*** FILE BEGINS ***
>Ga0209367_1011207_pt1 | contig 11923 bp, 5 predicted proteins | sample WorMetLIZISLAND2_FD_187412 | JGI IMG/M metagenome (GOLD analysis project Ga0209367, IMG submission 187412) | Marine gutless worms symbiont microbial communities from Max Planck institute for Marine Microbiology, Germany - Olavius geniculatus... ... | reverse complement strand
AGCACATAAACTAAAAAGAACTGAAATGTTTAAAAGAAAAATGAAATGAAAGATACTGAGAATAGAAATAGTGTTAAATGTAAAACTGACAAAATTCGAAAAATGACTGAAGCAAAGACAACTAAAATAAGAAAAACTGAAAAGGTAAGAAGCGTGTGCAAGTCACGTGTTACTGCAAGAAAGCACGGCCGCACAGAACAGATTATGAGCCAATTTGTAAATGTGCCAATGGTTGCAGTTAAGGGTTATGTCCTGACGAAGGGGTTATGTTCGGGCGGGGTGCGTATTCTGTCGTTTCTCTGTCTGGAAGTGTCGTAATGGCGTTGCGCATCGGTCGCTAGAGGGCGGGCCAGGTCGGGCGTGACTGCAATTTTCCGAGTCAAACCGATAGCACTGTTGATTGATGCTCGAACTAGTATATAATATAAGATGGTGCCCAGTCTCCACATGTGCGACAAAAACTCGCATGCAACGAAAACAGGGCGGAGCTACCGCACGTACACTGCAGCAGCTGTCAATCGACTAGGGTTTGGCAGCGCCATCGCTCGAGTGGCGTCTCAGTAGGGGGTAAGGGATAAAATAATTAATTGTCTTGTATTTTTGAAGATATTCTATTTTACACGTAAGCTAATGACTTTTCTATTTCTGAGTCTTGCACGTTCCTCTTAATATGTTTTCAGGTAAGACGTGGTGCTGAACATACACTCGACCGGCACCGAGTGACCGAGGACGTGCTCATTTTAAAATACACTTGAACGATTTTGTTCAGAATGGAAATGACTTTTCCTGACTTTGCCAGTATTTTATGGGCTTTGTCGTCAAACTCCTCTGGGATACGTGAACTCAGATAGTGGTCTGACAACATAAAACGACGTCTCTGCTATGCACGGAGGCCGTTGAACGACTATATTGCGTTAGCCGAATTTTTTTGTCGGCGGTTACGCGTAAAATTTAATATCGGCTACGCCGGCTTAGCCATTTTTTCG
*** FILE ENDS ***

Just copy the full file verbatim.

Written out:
>Ga0209367_1011207_pt1 | contig 11923 bp, 5 predicted proteins | sample WorMetLIZISLAND2_FD_187412 | JGI IMG/M metagenome (GOLD analysis project Ga0209367, IMG submission 187412) | Marine gutless worms symbiont microbial communities from Max Planck institute for Marine Microbiology, Germany - Olavius geniculatus... ... | reverse complement strand
AGCACATAAACTAAAAAGAACTGAAATGTTTAAAAGAAAAATGAAATGAAAGATACTGAGAATAGAAATAGTGTTAAATGTAAAACTGACAAAATTCGAAAAATGACTGAAGCAAAGACAACTAAAATAAGAAAAACTGAAAAGGTAAGAAGCGTGTGCAAGTCACGTGTTACTGCAAGAAAGCACGGCCGCACAGAACAGATTATGAGCCAATTTGTAAATGTGCCAATGGTTGCAGTTAAGGGTTATGTCCTGACGAAGGGGTTATGTTCGGGCGGGGTGCGTATTCTGTCGTTTCTCTGTCTGGAAGTGTCGTAATGGCGTTGCGCATCGGTCGCTAGAGGGCGGGCCAGGTCGGGCGTGACTGCAATTTTCCGAGTCAAACCGATAGCACTGTTGATTGATGCTCGAACTAGTATATAATATAAGATGGTGCCCAGTCTCCACATGTGCGACAAAAACTCGCATGCAACGAAAACAGGGCGGAGCTACCGCACGTACACTGCAGCAGCTGTCAATCGACTAGGGTTTGGCAGCGCCATCGCTCGAGTGGCGTCTCAGTAGGGGGTAAGGGATAAAATAATTAATTGTCTTGTATTTTTGAAGATATTCTATTTTACACGTAAGCTAATGACTTTTCTATTTCTGAGTCTTGCACGTTCCTCTTAATATGTTTTCAGGTAAGACGTGGTGCTGAACATACACTCGACCGGCACCGAGTGACCGAGGACGTGCTCATTTTAAAATACACTTGAACGATTTTGTTCAGAATGGAAATGACTTTTCCTGACTTTGCCAGTATTTTATGGGCTTTGTCGTCAAACTCCTCTGGGATACGTGAACTCAGATAGTGGTCTGACAACATAAAACGACGTCTCTGCTATGCACGGAGGCCGTTGAACGACTATATTGCGTTAGCCGAATTTTTTTGTCGGCGGTTACGCGTAAAATTTAATATCGGCTACGCCGGCTTAGCCATTTTTTCG